It is undisputed that during the partnership Lee withdrew about $120,000.00 more than Wahlund did. Both partners knew about this, discussed it with their accountant and bookkeeper, and intended, as late as a month before Lee's death, to come to some sort of agreement relating to it. However, they never did. Wahlund now claims that he is entitled to set off this sum against the $50,000.00 life insurance proceeds he kept.      The record does not reflect that Lee and Wahlund intended the life insurance to be subject to the setoff. It seems clear that whatever they had in mind, they contemplated that the full amount of the life insurance (exempt from execution pursuant to state law) would go to Peggy. Accordingly, the court rules that to the extent that the partnership accounts did not become moot pursuant to the partnership agreement upon the death of a partner they may not be set off against the life insurance proceeds.      After Lee's death, Peggy proceeded to collect $5,400.00 in rent from property which, for the reasons set forth below, then belonged to Wahlund notwithstanding record title. Wahlund is entitled to a setoff for these funds against the life insurance. Accordingly, Peggy shall have a claim against Wahlund in the allowed amount of $44,600.00, plus interest at the legal rate from November 13, 1991.
IV. Properties and Investments
     The evidence is overwhelming that, notwithstanding record title, the partnership owned the Eureka real property at 1802 California Street, 3988 Walnut Avenue, and 910 Third Street. Additionally, the partnership had investments in properties at 904 B Street, 2120 Campton Road, and Victoria Ranch Estates. All of these properties were carried on the partnership books and considered by both partners to be partnership assets. In addition, at the meeting just prior to Lee's death he acknowledged specifically to a mutual lawyer that each of these properties belonged to the partnership. Also, a written memorandum signed by both partners acknowledges that the Campton Road property is partnership property.      Since all of the property in question was partnership property, and since Peggy expressly agreed that upon Lee's death she would accept the life insurance in return for all of Lee's partnership interest, any partnership property held in her name belongs to Wahlund and she holds it in trust for him. Peggy shall be allowed an equitable lien against the properties to secure the $44,600.00 still owed to her. Aside from this lien, except to the extent section 544(a)(3) of the Code mandates a different result (as described below), the court will decree that Peggy has no right, title, or interest in the real property listed above and any interest in her name now belongs to Wahlund.      Peggy seeks to avoid the legal effect of certain transfers made by Lee without her knowledge by forging her name. However. in light of the court's finding that all of the properties were always partnership property notwithstanding legal title, the court does not see how she can turn these forgeries to her advantage. She is still getting exactly what she agreed to, and there is no indication that Wahlund was in any way culpable.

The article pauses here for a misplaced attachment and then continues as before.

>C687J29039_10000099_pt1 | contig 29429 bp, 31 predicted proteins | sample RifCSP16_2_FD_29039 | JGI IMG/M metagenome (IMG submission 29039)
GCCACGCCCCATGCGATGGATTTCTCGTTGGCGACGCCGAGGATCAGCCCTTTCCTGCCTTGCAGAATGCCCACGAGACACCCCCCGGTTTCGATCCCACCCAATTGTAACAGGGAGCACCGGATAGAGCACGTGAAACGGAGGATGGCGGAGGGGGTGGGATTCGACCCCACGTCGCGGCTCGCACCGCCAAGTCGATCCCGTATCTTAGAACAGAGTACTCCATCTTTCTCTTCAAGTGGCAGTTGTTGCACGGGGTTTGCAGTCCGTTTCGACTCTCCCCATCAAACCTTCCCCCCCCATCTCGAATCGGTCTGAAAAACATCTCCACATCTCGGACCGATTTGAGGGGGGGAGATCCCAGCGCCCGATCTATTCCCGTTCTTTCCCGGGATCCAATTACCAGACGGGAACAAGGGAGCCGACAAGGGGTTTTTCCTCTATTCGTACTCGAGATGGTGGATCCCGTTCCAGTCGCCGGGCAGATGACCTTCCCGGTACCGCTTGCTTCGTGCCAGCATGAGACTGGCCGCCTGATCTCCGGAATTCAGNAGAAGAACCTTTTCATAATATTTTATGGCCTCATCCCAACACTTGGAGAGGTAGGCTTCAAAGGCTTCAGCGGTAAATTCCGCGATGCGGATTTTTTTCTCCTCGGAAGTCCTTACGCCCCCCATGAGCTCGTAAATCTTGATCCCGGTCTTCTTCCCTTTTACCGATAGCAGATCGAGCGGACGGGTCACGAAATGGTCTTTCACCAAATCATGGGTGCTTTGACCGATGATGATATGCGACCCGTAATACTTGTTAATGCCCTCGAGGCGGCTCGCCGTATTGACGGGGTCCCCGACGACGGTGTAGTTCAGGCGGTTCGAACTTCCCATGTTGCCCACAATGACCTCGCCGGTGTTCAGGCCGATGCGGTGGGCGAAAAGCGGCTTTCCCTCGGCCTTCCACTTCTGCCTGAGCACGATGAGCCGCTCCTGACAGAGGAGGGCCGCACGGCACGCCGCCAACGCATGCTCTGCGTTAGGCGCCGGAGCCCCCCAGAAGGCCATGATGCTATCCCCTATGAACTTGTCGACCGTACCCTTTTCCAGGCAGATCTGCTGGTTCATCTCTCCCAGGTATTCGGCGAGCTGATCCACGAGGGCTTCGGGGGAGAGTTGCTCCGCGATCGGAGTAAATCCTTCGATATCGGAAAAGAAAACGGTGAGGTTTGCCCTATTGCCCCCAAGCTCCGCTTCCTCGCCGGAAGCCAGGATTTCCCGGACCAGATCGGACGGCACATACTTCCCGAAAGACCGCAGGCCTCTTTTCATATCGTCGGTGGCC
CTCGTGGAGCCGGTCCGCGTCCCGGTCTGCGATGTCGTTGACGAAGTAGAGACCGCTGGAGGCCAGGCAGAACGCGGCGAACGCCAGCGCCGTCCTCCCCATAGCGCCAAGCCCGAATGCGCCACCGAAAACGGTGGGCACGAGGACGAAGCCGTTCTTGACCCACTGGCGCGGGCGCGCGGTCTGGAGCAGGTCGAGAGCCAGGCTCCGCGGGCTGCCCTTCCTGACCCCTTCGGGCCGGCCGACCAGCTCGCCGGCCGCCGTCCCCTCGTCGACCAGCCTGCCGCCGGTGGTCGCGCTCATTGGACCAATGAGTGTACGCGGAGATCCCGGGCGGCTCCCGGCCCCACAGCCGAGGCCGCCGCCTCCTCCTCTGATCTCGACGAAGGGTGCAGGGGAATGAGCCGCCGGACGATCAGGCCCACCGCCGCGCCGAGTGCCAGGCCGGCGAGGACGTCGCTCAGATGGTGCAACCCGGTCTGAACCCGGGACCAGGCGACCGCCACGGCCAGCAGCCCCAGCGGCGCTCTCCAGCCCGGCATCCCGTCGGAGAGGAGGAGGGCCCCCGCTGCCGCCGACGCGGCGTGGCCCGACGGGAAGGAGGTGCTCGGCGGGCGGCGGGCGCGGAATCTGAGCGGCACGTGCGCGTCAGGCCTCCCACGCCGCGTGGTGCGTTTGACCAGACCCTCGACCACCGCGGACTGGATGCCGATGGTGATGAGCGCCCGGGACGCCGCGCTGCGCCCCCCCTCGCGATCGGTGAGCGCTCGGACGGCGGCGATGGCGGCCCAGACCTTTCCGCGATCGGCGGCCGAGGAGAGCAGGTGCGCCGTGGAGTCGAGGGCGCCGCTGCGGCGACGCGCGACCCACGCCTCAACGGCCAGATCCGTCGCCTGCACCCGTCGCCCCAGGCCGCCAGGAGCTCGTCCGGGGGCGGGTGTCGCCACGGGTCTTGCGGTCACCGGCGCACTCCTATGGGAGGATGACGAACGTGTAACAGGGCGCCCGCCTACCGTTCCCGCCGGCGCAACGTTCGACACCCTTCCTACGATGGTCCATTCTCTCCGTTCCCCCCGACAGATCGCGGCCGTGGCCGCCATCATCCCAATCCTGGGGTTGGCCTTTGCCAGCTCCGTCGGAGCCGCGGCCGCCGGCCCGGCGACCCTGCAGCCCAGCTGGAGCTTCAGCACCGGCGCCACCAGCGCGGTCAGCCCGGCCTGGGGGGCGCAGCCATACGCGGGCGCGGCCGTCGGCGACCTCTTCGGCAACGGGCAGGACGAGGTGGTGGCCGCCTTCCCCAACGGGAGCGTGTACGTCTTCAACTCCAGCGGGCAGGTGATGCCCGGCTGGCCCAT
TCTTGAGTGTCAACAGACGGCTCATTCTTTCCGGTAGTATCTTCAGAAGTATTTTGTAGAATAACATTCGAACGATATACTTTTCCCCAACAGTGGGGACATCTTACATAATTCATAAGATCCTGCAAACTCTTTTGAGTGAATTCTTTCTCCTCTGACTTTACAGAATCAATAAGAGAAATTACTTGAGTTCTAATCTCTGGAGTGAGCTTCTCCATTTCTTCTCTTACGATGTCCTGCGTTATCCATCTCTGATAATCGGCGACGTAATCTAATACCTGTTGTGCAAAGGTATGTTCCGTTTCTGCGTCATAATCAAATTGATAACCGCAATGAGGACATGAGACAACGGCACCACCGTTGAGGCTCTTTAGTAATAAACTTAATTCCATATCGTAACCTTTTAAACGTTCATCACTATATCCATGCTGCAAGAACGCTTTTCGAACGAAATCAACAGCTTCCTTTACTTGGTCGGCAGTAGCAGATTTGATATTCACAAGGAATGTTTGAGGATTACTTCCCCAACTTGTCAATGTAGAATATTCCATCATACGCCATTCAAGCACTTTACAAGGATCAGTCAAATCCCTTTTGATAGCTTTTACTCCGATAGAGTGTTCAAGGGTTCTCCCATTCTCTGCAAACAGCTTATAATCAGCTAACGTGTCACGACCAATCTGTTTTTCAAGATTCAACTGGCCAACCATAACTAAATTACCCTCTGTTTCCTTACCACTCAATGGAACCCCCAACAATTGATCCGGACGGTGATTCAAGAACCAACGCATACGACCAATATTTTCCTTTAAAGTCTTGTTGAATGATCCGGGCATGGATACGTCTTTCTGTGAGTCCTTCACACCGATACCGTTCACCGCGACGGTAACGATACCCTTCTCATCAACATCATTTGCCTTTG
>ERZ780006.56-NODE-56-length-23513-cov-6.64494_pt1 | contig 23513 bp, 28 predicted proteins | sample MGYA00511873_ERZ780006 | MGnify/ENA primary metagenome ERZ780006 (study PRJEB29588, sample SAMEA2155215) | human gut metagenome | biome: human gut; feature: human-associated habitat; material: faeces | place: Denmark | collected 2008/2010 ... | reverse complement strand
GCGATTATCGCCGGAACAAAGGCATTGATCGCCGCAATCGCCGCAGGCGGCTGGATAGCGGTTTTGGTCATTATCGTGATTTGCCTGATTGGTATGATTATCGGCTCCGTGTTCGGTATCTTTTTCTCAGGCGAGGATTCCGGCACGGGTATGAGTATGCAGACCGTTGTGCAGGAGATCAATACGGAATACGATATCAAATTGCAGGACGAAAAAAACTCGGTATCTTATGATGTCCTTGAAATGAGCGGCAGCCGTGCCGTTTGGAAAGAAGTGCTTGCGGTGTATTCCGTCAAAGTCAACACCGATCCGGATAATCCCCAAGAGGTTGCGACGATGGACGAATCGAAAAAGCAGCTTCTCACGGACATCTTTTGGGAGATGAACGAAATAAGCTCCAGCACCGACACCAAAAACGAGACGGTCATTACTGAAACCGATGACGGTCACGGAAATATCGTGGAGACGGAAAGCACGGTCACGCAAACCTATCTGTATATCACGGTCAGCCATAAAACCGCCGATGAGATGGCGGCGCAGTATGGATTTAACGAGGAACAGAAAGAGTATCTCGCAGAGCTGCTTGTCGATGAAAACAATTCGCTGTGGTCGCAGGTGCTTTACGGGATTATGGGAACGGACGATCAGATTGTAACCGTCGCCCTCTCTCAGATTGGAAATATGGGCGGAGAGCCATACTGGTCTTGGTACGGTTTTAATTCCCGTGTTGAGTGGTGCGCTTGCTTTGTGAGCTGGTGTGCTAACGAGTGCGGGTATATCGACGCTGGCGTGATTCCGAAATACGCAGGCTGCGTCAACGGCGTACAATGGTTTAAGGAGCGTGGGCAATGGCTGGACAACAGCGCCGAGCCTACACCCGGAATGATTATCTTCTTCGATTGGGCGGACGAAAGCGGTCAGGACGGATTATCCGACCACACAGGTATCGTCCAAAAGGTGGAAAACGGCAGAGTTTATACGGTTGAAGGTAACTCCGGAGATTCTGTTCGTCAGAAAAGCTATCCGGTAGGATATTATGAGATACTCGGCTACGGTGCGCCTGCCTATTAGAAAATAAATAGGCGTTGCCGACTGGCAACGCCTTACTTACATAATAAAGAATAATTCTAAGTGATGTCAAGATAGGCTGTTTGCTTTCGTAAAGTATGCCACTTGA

V. Avoidance Pursuant to section 544(a)(3)
     Because Peggy is a debtor in possession, resolution of this case is not as simple as declaring the equitable rights of the parties. Pursuant to section 544(a)(3) of the Bankruptcy Code, Peggy's bankruptcy estate has the rights of a bona fide purchaser of the real estate. Thus, even though she has no equitable ownership rights in the real property, she may reduce Wahlund's rights to an unsecured claim as to any property she could have conveyed good title to on the date she filed her bankruptcy petition. Each property will have to be examined individually to determine if anything of record or in the condition of the property would put a purchaser on notice of Wahlund's interest.
A. 2120 Campton Road
     The partnership owned a one-half interest in the office building at 2120 Campton Road. At the time Peggy filed her Chapter 11 petition, title was in her name; it had been held in joint tenancy with her husband prior to his death. However, as noted above, the true owner of the property was Cutten Realty. The property was also occupied in part by Cutten Realty as its place of business, pursuant to a written lease.      Peggy's claim to this property fails for two reasons. First, the lease was not recorded; Cutten Realty's possession is inconsistent with record title. Where a lease is recorded, a purchaser does not need to inquire about unrecorded rights of the tenant. However, when the lease is unrecorded, a purchaser must inquire as to all rights of the tenant; examination of the lease alone is not enough. Gates Rubber Co. v. Ulman, 214 Cal.App.3d 356, 369 (1989); Basch v. Tidewater etc. Co., 49 Cal.App.2d Supp.743, 750 (1942).      Second, even if possession is consistent with record title a purchaser will only be protected where there are no circumstances which would indicate the need of inquiry. Three Sixty Five Club v. Shostak, 104 Cal.App.2d 735, 738 (1951). In this case, the tenants were paying rent to Wahlund, not Peggy. Her lack of rental income records was a circumstance which would have put a purchaser on notice even if the leases had been recorded.      Any potential purchaser would have a duty to inquire into the rights of all the tenants, by virtue of their open possession. In re Probasco, 839 F.2d 1352, 1354 (9th Cir.1988). The duty of inquiry was more than the mere examination of unrecorded leases, and would have disclosed that Peggy collected no rent, that Cutten Realty had ownership rights, and that the tenants considered Cutten Realty to be the owner. These facts destroy Peggy's claim to bona fide purchaser status as to this property.